It was entirely fitting that James Anderson took the match-winning wicket at Trent Bridge. Never has England’s reliance on him been so painfully exposed. Over recent months, England have leant on him like an elderly person might a zimmer frame, or like an alcoholic in search of a drink.
Perhaps that is the better simile, for England’s over-reliance upon Anderson is not healthy. The burden upon him, not just in Test cricket, but in ODIs as well, has become immense. While his colleagues lose form, fitness and confidence, Anderson has been consistently excellent for several years, leading his captain to coax just one more over, one more spell from him time after time. England go to the well so often that fears are growing it may run dry.
It looked for a while on the last day as if England had reached that moment. After an immense opening spell of 13 overs that took his tally for game above 50 in unusual heat, Anderson was forced off the pitch with what the England camp insist – an insistence perhaps tinged with hope – was an attack of cramp.
At that stage he might have presumed his work was done. Australia were 80 runs from their target when the ninth wicket fell; his colleagues should have been able to take it from there.
Instead, Anderson was obliged to take on plenty of fluids at the lunch break and found himself forced into service once more after it became painfully obvious that England had no replacement capable of sustaining his match-clinching burst. It took him only two overs to finish the game off and clinch not just his second five-wicket haul of the match but the second ten-wicket haul of his career. His statistics, dented by premature exposure to international cricket, may never show it but his bowling over the last three years has touched a level of greatness to which very few England bowlers have ventured.
Anderson was magnificent in this game. It is not just his skill, but his fitness and reliability that render him such a valuable player. MS Dhoni rated him the difference between the sides after England’s Test series victory in India and it was no exaggeration. It is the same in this series: if Anderson were injured, this England attack would hold little fear for Australia.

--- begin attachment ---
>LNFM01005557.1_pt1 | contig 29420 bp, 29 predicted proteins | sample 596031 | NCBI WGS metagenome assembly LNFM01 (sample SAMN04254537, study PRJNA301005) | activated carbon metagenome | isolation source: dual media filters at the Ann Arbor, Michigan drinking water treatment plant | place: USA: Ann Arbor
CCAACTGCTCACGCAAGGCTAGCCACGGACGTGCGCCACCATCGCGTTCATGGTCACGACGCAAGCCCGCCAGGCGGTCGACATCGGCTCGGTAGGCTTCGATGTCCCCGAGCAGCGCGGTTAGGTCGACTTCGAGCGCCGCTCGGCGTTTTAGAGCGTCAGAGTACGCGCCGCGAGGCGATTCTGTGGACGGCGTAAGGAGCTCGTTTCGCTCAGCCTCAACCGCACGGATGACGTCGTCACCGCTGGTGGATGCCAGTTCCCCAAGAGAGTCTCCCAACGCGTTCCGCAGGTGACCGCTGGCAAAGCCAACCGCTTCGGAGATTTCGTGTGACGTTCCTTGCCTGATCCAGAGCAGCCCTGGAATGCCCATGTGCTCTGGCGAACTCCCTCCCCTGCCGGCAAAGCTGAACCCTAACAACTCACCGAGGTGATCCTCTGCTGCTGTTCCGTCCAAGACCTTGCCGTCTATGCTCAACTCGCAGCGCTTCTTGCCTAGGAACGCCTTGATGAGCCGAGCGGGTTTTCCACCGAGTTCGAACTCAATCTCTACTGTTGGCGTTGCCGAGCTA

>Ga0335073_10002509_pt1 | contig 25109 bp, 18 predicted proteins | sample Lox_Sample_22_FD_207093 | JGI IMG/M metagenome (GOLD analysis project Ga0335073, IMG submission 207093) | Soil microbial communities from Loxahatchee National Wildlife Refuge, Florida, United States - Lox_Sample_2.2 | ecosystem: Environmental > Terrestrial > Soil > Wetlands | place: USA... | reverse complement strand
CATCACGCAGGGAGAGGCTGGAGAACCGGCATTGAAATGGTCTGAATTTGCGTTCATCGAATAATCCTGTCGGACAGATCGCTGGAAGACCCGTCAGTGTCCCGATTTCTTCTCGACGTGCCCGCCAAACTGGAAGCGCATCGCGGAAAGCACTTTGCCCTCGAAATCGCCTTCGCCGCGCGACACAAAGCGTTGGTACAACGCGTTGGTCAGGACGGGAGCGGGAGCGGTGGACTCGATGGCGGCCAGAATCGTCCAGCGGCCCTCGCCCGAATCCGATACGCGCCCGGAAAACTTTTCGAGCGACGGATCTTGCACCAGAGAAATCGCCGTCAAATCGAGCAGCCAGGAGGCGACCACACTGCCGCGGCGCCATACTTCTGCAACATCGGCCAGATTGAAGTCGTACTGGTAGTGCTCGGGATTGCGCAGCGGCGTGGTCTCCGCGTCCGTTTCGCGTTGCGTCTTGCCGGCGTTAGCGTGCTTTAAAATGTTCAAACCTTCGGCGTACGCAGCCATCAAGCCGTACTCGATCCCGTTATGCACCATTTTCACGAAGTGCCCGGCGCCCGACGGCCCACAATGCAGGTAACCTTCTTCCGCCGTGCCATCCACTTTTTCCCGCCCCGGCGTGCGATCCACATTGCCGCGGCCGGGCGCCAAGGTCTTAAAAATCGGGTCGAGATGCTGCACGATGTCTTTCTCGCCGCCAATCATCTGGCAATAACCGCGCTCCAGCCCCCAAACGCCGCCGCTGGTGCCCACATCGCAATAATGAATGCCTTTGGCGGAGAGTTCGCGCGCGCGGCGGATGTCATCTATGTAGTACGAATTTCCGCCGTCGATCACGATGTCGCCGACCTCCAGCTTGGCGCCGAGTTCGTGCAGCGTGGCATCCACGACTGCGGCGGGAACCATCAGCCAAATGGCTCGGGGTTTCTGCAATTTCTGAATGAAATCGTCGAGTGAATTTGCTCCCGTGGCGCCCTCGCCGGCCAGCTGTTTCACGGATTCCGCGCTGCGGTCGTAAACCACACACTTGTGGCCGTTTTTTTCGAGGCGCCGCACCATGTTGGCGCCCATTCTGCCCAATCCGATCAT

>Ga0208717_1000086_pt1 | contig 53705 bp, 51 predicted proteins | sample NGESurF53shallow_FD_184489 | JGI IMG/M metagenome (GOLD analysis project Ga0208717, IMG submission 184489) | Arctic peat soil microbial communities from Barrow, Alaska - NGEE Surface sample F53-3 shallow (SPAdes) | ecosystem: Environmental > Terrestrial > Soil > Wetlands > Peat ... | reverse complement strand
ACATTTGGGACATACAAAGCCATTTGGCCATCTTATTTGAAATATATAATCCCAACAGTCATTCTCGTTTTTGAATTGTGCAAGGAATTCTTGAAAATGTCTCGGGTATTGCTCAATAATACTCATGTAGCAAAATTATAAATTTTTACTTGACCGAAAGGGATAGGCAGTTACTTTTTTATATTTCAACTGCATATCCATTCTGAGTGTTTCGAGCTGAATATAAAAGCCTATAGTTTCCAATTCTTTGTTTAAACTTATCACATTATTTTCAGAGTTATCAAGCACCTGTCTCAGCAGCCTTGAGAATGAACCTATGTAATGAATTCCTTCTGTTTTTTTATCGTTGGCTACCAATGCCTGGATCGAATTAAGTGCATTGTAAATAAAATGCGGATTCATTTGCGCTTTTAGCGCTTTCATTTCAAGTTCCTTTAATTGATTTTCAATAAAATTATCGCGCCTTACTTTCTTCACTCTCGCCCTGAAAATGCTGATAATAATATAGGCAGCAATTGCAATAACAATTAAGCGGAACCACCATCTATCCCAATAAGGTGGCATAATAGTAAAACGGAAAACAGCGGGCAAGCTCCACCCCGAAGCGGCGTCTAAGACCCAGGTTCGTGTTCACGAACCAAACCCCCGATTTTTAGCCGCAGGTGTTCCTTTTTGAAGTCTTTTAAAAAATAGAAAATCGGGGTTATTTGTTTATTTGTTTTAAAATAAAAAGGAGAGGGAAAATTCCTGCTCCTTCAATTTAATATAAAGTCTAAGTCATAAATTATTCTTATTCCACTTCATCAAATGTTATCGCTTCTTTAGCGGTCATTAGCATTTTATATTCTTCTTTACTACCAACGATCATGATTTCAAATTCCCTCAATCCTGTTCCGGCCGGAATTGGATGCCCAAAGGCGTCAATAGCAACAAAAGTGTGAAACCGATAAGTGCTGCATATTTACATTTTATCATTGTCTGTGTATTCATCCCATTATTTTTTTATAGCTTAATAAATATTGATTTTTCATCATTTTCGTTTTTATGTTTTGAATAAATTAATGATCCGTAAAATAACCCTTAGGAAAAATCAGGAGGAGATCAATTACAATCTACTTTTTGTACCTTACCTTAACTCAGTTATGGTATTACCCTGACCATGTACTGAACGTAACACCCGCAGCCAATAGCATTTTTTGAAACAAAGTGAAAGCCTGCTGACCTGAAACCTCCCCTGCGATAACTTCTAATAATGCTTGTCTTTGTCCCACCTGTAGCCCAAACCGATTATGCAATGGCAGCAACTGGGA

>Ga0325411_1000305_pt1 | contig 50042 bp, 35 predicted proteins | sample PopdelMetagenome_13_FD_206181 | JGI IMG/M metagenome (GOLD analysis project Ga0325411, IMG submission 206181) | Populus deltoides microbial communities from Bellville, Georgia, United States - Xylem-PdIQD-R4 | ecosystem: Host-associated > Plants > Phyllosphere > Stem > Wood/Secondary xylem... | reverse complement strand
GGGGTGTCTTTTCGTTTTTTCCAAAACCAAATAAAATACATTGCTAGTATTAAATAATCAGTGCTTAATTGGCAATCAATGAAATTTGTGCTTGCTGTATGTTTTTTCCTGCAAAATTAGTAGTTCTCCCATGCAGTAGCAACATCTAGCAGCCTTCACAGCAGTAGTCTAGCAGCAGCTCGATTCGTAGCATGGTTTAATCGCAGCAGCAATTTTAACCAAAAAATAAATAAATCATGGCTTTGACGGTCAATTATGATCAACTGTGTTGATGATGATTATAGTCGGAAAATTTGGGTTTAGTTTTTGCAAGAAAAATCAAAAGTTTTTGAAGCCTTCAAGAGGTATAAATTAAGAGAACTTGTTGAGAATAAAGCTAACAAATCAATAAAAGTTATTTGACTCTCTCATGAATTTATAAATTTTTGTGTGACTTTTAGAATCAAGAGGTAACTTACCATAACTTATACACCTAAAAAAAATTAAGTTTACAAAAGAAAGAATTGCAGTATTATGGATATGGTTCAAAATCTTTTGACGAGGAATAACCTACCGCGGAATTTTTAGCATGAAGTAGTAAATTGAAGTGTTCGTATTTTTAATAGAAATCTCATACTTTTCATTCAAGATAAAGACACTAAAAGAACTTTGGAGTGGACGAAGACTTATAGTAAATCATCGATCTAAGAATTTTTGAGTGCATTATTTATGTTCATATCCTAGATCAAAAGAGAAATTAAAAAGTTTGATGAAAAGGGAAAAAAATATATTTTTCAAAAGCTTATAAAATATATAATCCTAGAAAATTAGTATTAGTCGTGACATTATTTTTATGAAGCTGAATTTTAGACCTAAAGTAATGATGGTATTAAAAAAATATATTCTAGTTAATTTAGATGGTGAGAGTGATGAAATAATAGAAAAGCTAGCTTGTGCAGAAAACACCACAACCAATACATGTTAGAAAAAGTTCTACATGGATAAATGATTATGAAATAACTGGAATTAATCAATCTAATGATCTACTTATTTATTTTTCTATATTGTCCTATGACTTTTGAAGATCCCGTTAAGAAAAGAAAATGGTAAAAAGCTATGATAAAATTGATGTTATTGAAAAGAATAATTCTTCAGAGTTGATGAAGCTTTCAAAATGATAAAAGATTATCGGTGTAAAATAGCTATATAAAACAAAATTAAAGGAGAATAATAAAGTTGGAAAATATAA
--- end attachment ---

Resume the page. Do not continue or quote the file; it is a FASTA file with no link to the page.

This surface offered him little. There was just a little conventional swing and seam and minimal pace or bounce. Conditions were much more akin to Ahmedabad or Kolkata than to stereotypical English pitches. But Anderson, with his nagging control and ability to reverse-swing the ball into and away from the batsmen from a well-disguised action, rose above such obstacles to remain a potent force. It was a performance of which Zaheer Khan or Mohammad Asif would have been proud.
He deserved better support, though. While Stuart Broad may be worryingly fragile, he had an increasingly impressive Test, but a couple of other England players would have slipped away from Trent Bridge amid the celebrations, feeling low as result of their personal contributions.
Certainly Steven Finn, cutting a diffident figure for a man capable of such brutish spells, endured a horrible final day. Not only did he miss a tough chance at deep-backward square leg to reprieve Brad Haddin on 62, but he failed to sustain the pressure created by Anderson when he relieved him in the attack. The contrast was unflattering: while Anderson delivered three wicket maidens in the session and conceded only 29 runs in a 13-over spell, Finn was plundered for 15 in his first over and five in his second. He was then removed from the attack and is far from certain to play at Lord’s.
James Anderson’s post-match press conference
Finn is too young and full of potential to be written off but there is a concern about his lack of progress. He was dropped after the Perth Test in 2010 for conceding four an over but conceded 4.68 an over here. While he bowled one decent spell on the first day and another on the fourth, his lack of control has routinely released the pressure on the opposition in recent months. Again, England insist he is fully fit but the suspicion remains that the shin soreness that troubled him in earlier in the summer has robbed him of some confidence and rhythm.